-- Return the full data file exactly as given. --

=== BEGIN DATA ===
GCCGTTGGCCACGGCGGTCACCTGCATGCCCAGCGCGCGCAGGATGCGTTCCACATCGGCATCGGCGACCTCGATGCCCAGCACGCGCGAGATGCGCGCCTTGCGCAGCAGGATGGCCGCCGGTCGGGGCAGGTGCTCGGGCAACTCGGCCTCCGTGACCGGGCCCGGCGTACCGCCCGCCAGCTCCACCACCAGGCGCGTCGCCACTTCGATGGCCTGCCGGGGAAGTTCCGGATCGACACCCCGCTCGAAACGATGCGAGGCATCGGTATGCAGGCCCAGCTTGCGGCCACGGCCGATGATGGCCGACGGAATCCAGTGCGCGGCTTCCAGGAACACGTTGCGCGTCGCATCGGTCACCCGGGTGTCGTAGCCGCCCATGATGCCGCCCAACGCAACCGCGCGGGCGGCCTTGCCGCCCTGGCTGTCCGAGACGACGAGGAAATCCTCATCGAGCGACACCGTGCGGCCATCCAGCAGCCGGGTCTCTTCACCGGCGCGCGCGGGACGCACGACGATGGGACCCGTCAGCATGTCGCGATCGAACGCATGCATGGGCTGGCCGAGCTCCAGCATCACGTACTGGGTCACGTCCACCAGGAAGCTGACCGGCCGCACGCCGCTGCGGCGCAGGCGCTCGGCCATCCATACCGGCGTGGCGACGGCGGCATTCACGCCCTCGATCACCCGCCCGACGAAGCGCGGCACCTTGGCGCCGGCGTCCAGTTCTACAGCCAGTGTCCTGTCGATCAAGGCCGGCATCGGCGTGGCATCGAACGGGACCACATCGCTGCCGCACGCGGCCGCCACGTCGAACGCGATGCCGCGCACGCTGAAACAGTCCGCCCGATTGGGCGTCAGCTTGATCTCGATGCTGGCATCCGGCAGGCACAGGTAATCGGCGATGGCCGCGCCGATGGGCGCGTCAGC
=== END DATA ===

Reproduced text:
GCCGTTGGCCACGGCGGTCACCTGCATGCCCAGCGCGCGCAGGATGCGTTCCACATCGGCATCGGCGACCTCGATGCCCAGCACGCGCGAGATGCGCGCCTTGCGCAGCAGGATGGCCGCCGGTCGGGGCAGGTGCTCGGGCAACTCGGCCTCCGTGACCGGGCCCGGCGTACCGCCCGCCAGCTCCACCACCAGGCGCGTCGCCACTTCGATGGCCTGCCGGGGAAGTTCCGGATCGACACCCCGCTCGAAACGATGCGAGGCATCGGTATGCAGGCCCAGCTTGCGGCCACGGCCGATGATGGCCGACGGAATCCAGTGCGCGGCTTCCAGGAACACGTTGCGCGTCGCATCGGTCACCCGGGTGTCGTAGCCGCCCATGATGCCGCCCAACGCAACCGCGCGGGCGGCCTTGCCGCCCTGGCTGTCCGAGACGACGAGGAAATCCTCATCGAGCGACACCGTGCGGCCATCCAGCAGCCGGGTCTCTTCACCGGCGCGCGCGGGACGCACGACGATGGGACCCGTCAGCATGTCGCGATCGAACGCATGCATGGGCTGGCCGAGCTCCAGCATCACGTACTGGGTCACGTCCACCAGGAAGCTGACCGGCCGCACGCCGCTGCGGCGCAGGCGCTCGGCCATCCATACCGGCGTGGCGACGGCGGCATTCACGCCCTCGATCACCCGCCCGACGAAGCGCGGCACCTTGGCGCCGGCGTCCAGTTCTACAGCCAGTGTCCTGTCGATCAAGGCCGGCATCGGCGTGGCATCGAACGGGACCACATCGCTGCCGCACGCGGCCGCCACGTCGAACGCGATGCCGCGCACGCTGAAACAGTCCGCCCGATTGGGCGTCAGCTTGATCTCGATGCTGGCATCCGGCAGGCACAGGTAATCGGCGATGGCCGCGCCGATGGGCGCGTCAGC